Brain Jack by Brian Falkner
While trying to hack into an international telecommunications company to use their account to score a couple laptops and newfangled headsets, seventeen-year-old Sam Wilson and his best friend crash the worldwide computer grid, bringing the United States “to its knees,” in the words of the New York Times. Unfortunately, Sam is tricked into revealing his real identity, and Homeland Security decides they need him on their team of uber computer hackers who protect the country against terrorist cyber hackers. This fast-paced novel moves at a breakneck speed, heavy on action, but light on characterization. But who cares when you’re saving the world using neural headsets that make keyboards and computer mice obsolete. Problem is, if you’re interfacing directly with the internet, can others out there access your brain directly?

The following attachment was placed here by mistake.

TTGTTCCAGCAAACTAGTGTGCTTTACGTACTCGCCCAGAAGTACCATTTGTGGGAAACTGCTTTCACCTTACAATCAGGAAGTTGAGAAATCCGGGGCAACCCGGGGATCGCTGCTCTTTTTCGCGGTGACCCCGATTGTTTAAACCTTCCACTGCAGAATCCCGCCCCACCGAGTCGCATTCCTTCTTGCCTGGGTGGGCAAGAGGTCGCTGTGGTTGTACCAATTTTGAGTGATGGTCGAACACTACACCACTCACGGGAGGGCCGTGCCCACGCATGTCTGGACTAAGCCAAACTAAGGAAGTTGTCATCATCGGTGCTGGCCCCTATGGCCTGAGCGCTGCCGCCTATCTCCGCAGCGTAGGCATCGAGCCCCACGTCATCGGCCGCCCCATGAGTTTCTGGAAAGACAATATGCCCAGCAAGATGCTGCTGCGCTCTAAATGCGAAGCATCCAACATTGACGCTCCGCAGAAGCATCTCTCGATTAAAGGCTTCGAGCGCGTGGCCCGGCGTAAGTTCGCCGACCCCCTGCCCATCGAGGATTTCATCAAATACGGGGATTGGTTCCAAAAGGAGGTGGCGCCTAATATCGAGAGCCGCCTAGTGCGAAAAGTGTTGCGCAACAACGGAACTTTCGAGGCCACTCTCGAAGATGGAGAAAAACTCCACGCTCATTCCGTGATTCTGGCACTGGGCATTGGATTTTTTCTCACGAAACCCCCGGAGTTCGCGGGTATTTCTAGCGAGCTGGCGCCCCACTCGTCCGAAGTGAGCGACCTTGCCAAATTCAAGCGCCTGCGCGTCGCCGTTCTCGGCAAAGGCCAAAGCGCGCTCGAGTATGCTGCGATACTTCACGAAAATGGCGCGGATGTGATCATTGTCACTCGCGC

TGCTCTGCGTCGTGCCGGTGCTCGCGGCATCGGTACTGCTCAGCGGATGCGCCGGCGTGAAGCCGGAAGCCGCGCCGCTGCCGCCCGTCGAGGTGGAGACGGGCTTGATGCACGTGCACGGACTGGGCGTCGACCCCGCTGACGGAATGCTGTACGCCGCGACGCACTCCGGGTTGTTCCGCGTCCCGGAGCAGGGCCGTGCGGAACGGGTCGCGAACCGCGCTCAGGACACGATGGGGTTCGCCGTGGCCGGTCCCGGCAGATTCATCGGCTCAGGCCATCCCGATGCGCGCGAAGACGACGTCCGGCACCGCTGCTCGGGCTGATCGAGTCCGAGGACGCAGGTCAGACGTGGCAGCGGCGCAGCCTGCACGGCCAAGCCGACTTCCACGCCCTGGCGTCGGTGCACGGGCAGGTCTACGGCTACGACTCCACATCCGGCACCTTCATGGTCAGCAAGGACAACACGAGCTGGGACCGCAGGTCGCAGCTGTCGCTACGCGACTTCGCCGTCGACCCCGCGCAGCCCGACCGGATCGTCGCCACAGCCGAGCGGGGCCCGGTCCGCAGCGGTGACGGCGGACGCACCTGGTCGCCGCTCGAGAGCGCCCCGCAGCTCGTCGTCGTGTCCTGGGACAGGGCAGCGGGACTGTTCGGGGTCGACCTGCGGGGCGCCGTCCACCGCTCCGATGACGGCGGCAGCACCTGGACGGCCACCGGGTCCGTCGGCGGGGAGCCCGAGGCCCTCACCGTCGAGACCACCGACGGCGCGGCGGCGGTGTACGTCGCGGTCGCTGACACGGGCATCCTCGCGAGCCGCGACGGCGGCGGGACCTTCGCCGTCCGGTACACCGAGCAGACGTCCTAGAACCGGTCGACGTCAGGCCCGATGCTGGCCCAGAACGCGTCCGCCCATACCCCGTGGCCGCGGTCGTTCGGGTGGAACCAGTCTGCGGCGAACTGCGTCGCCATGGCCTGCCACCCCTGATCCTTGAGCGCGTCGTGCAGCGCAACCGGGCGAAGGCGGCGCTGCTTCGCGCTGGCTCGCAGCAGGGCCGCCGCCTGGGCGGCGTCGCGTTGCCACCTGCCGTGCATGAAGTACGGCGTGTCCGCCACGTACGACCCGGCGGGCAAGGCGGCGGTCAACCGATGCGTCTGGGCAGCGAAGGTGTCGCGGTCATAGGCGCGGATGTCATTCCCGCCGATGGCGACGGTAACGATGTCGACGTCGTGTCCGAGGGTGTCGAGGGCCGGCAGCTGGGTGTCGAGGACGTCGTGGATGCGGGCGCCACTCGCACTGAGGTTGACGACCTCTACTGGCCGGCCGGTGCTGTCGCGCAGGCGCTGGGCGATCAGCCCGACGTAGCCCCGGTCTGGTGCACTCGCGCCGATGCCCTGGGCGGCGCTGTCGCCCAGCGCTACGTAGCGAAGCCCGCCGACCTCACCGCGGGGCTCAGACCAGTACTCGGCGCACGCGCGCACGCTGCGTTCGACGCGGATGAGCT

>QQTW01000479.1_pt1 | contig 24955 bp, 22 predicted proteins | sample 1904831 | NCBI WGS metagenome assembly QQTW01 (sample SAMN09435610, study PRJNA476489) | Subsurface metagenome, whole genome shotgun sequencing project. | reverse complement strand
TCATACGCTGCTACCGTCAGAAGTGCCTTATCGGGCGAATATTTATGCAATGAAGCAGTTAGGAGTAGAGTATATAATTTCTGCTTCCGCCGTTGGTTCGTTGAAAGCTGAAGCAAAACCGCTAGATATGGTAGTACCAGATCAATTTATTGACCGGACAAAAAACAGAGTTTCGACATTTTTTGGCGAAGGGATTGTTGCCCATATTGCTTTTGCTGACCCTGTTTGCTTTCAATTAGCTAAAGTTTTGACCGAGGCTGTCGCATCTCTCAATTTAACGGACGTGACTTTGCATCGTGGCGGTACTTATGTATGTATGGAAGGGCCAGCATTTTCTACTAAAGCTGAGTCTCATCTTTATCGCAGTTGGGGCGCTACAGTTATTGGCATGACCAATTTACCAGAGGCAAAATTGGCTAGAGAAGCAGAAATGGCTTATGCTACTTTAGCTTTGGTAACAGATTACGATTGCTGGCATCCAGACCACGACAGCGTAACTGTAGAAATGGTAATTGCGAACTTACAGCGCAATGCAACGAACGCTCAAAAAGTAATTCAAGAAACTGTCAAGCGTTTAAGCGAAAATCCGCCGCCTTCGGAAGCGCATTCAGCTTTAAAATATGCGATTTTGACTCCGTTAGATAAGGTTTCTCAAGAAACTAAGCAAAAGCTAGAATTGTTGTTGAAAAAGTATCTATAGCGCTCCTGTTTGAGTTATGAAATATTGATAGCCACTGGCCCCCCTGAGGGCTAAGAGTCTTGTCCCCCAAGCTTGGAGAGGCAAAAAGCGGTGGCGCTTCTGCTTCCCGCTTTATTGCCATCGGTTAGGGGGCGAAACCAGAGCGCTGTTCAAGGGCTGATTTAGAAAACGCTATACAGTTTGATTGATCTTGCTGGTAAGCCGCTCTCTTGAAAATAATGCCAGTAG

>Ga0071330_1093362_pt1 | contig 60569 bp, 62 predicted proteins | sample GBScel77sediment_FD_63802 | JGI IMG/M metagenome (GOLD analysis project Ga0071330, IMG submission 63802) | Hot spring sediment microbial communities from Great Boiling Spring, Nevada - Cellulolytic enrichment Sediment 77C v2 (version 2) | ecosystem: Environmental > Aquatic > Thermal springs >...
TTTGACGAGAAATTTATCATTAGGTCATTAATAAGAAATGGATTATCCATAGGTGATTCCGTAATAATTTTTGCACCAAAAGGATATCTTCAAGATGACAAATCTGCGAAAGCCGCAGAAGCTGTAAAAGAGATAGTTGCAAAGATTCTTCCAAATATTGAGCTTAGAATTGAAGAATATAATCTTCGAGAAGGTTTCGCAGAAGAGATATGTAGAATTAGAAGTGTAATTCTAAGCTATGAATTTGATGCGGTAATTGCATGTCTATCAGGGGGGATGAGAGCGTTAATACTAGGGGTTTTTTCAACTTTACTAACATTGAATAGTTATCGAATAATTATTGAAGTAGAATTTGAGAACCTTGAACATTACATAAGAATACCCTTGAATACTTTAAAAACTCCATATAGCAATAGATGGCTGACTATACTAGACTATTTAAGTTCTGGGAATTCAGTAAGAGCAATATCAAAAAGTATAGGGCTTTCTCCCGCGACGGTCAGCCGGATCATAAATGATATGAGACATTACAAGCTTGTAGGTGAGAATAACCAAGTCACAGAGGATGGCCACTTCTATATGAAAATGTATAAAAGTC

I really enjoyed this engaging story, being somewhat of a computer geek myself. It is perfect for fans of Cory Doctorow’s Little Brother, Laurie Halse Anderson’s Feed and any of William Gibson’s titles.